Mr Deputy Speaker, with permission, I’d like to update the House on vaccination as a condition of deployment.
Last Thursday, we woke up to a new phase of this pandemic, as we returned to Plan A.
People are no longer advised to work from home.
Face coverings are no longer mandatory.
Organizations no longer have to require the NHS Covid Pass.
And from today, there’s no limit on the number of visitors allowed to care homes.
Week by week, we are carefully moving our COVID response from one of rules and restrictions, back to one of personal responsibility.
We’re able to do this because of the defenses we’ve built throughout this pandemic – in vaccines and antivirals, in testing and surveillance.
We know of course that COVID-19 is here to stay.
While some countries remain stuck on a zero-COVID strategy and others think about how they will safely open up here, we’re showing the way forward, and showing the world what successfully living with COVID looks like.
The principle we’re applying is the same principle that’s guided our actions throughout this pandemic: and that is to achieve the maximum protection of public health with the minimum intrusion in people’s everyday lives.
To me, this is what learning to live with COVID is all about.
Even with this progress, Mr Deputy Speaker, we must of course remain vigilant.
While overall cases and hospitalisations continue to fall, we are seeing rises in cases in primary and secondary school children.
Part of living with COVID means living with new variants and subvariants.
Our world-class health surveillance operations are currently keeping a close watch on a subvariant of Omicron, called BA.2 which the UK Health Security Agency has marked as a ‘variant under investigation’, one level below a ‘variant of concern’.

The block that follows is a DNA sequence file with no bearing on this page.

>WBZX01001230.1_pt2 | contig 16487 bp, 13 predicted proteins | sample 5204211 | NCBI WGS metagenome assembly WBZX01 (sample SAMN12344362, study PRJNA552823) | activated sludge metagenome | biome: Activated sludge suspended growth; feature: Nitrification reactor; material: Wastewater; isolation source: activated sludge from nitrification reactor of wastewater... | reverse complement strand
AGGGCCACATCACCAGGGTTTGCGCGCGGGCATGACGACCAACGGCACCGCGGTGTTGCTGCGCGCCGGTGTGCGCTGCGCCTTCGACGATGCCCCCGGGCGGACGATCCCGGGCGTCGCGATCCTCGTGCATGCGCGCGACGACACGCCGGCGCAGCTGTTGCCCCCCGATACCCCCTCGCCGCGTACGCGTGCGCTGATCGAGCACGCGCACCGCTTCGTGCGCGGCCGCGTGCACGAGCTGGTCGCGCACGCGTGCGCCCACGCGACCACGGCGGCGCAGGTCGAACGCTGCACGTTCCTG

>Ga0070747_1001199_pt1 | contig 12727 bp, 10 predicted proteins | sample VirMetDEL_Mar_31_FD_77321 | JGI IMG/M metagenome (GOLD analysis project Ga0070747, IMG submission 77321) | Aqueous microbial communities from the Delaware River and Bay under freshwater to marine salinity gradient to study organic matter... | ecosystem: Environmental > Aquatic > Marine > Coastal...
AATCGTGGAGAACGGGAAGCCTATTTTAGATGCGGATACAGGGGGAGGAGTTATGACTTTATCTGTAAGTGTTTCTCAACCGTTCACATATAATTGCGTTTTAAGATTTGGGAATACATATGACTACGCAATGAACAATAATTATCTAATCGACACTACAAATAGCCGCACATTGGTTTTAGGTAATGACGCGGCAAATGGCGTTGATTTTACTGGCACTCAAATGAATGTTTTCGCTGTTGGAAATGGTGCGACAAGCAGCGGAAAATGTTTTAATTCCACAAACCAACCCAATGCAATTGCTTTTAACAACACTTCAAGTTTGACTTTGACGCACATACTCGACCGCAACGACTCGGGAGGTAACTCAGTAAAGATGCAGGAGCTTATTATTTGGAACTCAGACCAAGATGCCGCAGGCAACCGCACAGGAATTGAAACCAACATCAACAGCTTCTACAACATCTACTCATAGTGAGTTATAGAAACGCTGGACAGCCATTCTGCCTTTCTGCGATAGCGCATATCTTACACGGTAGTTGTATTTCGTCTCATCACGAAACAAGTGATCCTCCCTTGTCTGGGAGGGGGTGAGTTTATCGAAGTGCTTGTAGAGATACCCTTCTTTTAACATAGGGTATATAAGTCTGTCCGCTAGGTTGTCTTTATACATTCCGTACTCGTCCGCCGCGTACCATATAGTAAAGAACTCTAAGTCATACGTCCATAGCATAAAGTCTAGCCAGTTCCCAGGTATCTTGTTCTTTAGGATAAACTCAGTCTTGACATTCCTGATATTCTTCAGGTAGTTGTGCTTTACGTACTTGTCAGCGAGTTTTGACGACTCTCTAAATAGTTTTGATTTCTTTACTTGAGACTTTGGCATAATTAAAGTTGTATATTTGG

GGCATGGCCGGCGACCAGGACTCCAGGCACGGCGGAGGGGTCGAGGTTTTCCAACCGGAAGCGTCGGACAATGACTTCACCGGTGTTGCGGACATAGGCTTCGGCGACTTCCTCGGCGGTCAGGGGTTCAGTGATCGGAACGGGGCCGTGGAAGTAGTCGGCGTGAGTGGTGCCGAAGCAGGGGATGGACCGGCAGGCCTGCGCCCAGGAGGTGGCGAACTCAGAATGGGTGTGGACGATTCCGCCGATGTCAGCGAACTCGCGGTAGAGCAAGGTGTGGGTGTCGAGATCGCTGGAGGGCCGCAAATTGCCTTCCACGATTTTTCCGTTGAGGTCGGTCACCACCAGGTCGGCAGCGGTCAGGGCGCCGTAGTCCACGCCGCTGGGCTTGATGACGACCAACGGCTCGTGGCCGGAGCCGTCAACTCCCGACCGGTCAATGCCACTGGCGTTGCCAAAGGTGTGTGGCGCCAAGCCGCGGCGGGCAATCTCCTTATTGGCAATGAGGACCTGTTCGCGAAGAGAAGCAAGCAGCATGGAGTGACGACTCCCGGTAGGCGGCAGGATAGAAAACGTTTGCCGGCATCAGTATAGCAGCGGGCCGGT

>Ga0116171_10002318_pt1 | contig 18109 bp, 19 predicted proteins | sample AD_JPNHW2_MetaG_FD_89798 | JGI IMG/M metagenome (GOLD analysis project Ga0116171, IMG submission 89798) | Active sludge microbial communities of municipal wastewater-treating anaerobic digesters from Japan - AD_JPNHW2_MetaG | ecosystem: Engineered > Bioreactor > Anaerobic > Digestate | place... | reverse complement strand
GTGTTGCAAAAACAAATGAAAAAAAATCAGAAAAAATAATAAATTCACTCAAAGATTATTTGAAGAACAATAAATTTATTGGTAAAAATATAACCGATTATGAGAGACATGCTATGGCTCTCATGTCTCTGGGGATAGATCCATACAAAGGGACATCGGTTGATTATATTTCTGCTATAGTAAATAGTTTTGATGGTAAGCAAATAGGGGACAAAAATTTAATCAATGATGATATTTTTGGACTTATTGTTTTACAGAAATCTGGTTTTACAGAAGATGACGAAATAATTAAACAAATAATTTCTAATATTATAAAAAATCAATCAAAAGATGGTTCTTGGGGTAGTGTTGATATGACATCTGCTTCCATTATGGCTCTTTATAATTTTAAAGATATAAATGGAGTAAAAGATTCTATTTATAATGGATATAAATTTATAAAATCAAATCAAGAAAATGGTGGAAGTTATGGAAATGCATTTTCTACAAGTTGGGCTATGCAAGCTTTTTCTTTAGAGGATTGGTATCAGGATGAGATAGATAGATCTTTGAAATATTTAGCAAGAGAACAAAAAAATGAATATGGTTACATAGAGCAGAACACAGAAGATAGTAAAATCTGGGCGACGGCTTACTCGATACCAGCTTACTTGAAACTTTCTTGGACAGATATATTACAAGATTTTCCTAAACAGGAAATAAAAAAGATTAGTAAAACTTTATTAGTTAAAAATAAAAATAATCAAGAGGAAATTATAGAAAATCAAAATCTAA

1,072 genomically confirmed cases of BA.2 have been identified in England.
While early data from Denmark suggest that BA.2 may be more transmissible, there is currently no evidence that it is any more severe.
In addition, an initial analysis of vaccine effectiveness against BA.2 reveals a similar level of protection to symptomatic infection compared to BA.1, the original variant of Omicron, which underlines once again the need to be vaccinated against COVID-19 and the imperative to get the booster if you’re eligible.
Mr Deputy Speaker, nowhere is vaccination more important than in our health and social care system.
Throughout this pandemic, we always put the safety of vulnerable people first – and we always will do.
It has always been this government expectation that everyone gets vaccinated against COVID-19, especially those people working in health and social care settings, who have a professional duty to do so.
When designing policy there will always be a balance of opportunities and risks and responsible policy making must take that balance into account.
When we consulted on vaccination as a condition of deployment in the NHS and wider social care settings, the evidence showed that vaccine effectiveness against infection from the dominant Delta variant has been, or was, between 65% and 80%, depending on which vaccines you had received.
It was clear that vaccination was the very best way to keep vulnerable people safe from Delta because quite simply, if you’re not infected, you can’t infect someone else.
Balanced against this clear benefit was the risk that there would always be some people who would not do the responsible thing and choose to remain unvaccinated and in doing so, choosing to walk away from their jobs in health and care.
Despite it being their choice to leave their jobs, we have to consider the impact on the workforce in NHS and social care settings. Especially at a time when we already had a shortage of workers and near full employment across the economy.
In December, I argued – and this House overwhelmingly agreed – that the weight of clinical evidence in favor of vaccination as a condition of deployment outweighed the risks to the workforce.
It was the right policy at the time – supported by the clinical evidence – and the government makes no apology for it.
It has also proven to be the right policy in retrospect – given the severity of Delta.
Since we launched the consultation on vaccination as a condition of deployment in the NHS and wider social care settings in September, there has been a net increase of 127,000 people working in the NHS who have done the right thing and got jabbed, becoming part of the 19 out of 20 NHS workers who have done their professional duty.
During the same time, we have also seen a net increase of 32,000 people getting jabbed in social care including 22,000 people in care homes and 10,000 people working in domiciliary care.